Found TimeMy 4:30 Flight yesterday was cancelled so I rebooked on the 6:30 which was also cancelled (the glamour of business travel). So could not make my board meeting today in person. And worse, I had another meeting scheduled that I was so much looking forward to. So I was upset.
I wasted time driving to the airport, waiting in lines, more lines, security just to drive home.
But I gained time waiting. And I saved the actual flight time and renting the car etc.
The message is "it is not what happens, it is how we react". It is much more positive for me to think of the saved time than the lost time.
I am now going to dial in for a 6 hour board meeting. Perhaps I will use the power of while and pace the halls thus getting exercise.
Book review - Sales Growth - Five Proven Strategies from the World's Sales Leaders
My experience in business is that sales can make or break a company.
The book comes at an important time for large corporations that are facing a challenging global market - how to grow sales. The book is written by three McKinsey and Company partners so the analysis is clean and full of good data but dry. The value of the book is designed for large, established companies. Over 120 Sales executives from Coca Cola, Salesforce.com, BMW and others are included in the book, in fact each chapter ends with an interview with one of those executives. The foreword was written by Marc Benioff, the CEO and Founder of Salesforce.com - his personal story is very compelling.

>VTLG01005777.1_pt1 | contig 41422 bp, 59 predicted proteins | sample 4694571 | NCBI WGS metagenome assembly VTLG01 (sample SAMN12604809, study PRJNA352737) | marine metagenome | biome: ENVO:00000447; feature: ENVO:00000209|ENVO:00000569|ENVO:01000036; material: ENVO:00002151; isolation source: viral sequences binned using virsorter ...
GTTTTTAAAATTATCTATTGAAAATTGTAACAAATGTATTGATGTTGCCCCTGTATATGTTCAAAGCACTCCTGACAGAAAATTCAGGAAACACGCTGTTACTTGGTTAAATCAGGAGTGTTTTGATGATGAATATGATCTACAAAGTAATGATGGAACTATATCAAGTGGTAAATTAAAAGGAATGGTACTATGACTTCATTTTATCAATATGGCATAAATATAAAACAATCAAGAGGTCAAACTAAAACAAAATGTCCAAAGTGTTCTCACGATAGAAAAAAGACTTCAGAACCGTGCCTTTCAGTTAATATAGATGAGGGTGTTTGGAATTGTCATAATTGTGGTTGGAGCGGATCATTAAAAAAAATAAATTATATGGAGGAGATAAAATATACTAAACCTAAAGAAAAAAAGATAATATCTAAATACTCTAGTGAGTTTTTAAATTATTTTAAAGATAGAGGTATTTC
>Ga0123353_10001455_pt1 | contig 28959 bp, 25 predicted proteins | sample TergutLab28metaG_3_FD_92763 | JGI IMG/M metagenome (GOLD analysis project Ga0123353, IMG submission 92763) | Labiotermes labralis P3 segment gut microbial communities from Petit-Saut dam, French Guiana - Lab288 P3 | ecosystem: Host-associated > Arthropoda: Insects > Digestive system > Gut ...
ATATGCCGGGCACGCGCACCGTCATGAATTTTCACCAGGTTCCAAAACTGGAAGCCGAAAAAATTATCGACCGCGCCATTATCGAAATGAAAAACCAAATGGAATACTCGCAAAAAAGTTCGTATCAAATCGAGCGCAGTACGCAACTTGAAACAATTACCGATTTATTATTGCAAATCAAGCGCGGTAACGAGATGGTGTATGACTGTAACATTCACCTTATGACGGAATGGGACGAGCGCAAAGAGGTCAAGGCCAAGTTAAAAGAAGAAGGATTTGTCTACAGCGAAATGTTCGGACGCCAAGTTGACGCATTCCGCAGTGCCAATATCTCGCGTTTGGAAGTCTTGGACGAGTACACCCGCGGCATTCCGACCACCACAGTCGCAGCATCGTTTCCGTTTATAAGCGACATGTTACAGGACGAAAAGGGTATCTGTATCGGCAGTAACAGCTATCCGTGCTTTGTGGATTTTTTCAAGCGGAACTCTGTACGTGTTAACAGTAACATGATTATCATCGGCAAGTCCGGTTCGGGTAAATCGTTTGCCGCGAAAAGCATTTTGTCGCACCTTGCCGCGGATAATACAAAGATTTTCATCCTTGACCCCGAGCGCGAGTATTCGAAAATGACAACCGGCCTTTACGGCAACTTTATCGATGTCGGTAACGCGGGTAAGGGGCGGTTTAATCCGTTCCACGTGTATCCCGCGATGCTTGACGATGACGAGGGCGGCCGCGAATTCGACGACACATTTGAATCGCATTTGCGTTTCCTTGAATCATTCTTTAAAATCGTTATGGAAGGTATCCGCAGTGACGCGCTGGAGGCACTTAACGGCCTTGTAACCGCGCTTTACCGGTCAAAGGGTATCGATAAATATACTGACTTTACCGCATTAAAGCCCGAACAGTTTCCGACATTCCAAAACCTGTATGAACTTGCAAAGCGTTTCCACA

The five proven strategies are not surprising, but it's the examples and interviews that provide the most important insights. The strategies are:
1. Find growth before your competitors do
2. Sell the way your customers want
3. Soup up your sales engine (support sales with good technology and corporate resources)
4. Focus on your people
5. Lead sales growth (sales executives have to be on the front lines)
The book has a big focus on emerging markets and relates a sales joke that is worth retelling (you may have heard it before). It's about two sales people for a shoe company sent to an emerging market for research. One person comes back and says that there is no opportunity in the market because no one wears shoes. The other person comes back excited saying the opportunity is immense because "no one wears shoes." This joke starts a chapter called "Sell Like a Local in Emerging Markets" which goes into detail on the risks and strategies for growing sales in emerging markets.
This book would be most helpful for readers with a general interest in sales strategies for large companies or for sales people in such companies. The interviews and comments from the 120 executives is the most interesting aspect of the book.